a controller, interconnected to said first switch, for detecting that said element is in said loop powered mode and periodically performing a cycle of
providing said current sense activation signal to said current detector and providing said voltage activation signal to said voltage boost means, and
receiving said current detection signal; said controller activating said first switch to move said element from said loop powered mode to said through powered mode upon receiving said high current signal and said controller maintaining said element in said loop powered mode upon receiving said low current signal.
2. A detector as claimed in claim 1 wherein said controller periodically repeats said cycle upon receiving said low current signal and wherein said controller generates said voltage activation signal to define a duty cycle of between 5% and 20%.
3. A detector as claimed in claim 1 wherein said current detector comprises a second switch in series with a current sensing circuit, said second switch receiving said current sense activation signal and responsively moving said current sensing circuit into a conducting path between said first and second center tap leads of said first and second transmit spans.
4. A detector as claimed in claim 3 wherein said current detector further comprises a current limiter in series with said current sensing circuit.
5. A detector as claimed in claim 3 wherein said voltage boost circuit comprises a third switch in a parallel with a load, said third switch receiving said voltage activation signal and responsively moving to an open condition.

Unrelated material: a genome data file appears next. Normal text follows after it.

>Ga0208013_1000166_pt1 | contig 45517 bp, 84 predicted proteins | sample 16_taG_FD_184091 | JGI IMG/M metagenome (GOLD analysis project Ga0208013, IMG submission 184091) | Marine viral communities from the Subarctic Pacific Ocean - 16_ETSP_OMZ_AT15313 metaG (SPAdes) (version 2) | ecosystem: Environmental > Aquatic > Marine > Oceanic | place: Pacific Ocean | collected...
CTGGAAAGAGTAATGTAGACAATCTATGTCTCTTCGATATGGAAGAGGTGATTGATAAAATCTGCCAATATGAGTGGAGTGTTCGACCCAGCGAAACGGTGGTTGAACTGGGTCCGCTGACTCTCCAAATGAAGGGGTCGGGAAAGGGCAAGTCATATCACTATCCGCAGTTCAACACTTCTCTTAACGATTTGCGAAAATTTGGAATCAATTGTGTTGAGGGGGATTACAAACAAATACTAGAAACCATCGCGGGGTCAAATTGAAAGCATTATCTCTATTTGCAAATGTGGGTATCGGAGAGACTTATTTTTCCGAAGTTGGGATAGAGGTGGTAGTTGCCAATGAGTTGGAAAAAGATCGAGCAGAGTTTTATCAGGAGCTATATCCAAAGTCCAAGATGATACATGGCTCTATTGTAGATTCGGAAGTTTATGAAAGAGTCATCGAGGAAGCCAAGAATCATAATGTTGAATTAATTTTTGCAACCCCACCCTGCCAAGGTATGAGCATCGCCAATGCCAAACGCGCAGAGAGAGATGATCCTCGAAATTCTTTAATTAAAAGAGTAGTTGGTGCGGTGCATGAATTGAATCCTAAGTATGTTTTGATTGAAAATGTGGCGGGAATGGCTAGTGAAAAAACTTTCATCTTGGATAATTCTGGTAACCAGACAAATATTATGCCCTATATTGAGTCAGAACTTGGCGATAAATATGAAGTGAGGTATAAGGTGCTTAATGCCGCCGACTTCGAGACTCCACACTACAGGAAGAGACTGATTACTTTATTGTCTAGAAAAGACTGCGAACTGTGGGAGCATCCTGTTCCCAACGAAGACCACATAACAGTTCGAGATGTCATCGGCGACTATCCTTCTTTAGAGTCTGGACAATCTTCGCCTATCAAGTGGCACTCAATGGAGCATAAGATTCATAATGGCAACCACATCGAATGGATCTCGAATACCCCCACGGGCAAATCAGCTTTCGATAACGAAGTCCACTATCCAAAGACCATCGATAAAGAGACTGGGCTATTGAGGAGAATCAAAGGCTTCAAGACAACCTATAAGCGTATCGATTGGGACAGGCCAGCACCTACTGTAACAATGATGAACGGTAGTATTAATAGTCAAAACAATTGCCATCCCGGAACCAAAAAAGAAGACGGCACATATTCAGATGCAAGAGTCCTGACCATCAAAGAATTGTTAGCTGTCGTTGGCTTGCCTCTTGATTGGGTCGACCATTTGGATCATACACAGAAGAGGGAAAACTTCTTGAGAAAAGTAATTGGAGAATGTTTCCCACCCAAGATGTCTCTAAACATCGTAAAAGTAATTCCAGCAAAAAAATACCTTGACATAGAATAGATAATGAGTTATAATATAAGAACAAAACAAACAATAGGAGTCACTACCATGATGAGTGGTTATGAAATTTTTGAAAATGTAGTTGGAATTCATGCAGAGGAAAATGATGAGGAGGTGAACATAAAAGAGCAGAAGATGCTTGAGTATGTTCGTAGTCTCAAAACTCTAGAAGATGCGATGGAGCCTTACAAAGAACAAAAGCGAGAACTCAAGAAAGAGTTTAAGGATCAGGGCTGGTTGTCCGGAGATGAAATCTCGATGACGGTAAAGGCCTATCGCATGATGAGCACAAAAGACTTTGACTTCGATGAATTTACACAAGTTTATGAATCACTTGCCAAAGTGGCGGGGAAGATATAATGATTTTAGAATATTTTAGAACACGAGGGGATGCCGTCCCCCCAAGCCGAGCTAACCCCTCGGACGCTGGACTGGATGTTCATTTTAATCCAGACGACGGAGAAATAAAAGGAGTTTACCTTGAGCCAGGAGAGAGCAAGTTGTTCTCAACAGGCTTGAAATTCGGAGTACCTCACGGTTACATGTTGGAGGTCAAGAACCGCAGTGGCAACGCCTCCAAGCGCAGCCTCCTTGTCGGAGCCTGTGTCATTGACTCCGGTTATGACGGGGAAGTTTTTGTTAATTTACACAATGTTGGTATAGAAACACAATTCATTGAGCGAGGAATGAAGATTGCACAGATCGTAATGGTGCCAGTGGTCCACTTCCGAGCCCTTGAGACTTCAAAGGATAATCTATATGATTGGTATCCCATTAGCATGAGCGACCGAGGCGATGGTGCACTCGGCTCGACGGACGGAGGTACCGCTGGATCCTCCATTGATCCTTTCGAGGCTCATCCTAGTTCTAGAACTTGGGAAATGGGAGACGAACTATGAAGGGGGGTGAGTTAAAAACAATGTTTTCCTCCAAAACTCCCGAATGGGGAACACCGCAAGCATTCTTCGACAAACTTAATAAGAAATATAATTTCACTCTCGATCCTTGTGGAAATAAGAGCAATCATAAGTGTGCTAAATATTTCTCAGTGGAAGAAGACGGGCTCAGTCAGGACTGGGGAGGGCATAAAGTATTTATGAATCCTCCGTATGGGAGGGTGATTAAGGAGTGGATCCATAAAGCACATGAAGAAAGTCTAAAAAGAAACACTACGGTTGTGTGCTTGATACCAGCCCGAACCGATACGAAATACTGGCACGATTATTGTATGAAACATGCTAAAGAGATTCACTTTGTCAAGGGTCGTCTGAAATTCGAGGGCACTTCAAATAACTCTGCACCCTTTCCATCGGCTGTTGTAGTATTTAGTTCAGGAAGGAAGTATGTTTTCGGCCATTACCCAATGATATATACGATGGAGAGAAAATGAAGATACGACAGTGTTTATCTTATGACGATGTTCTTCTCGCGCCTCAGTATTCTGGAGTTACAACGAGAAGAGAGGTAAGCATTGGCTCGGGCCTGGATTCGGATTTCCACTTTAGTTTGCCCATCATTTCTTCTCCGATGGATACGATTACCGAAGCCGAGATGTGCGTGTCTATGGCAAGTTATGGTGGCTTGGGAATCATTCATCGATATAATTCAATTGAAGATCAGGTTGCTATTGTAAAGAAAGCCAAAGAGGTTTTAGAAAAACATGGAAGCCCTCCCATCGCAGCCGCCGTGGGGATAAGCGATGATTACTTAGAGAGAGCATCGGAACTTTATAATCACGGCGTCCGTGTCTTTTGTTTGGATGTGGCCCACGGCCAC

The present invention relates generally to testing systems for digital transmission lines used in telecommunication systems and, more particularly, to a testing system for an element interconnected to digital telecommunications transmission lines that determines whether or not there is continuity in the downstream transmission line spans. Many digital telecommunications transmission facilities include a central office which may transmit data signals over transmission lines to customer premises and channel service units. Typically, the signals are sent over the transmission lines differentially on two conductors, known as the Tip-Ring Pair.
The Bell telephone system in the United States, for example, has a widely utilized Digital "D" multiplexing pulse code modulation systems. A "D" channel bank, for example, commonly provides multiple DS-1 signals that are carried on a T-1 transmission system. One pair of cables is provided for each direction of transmission.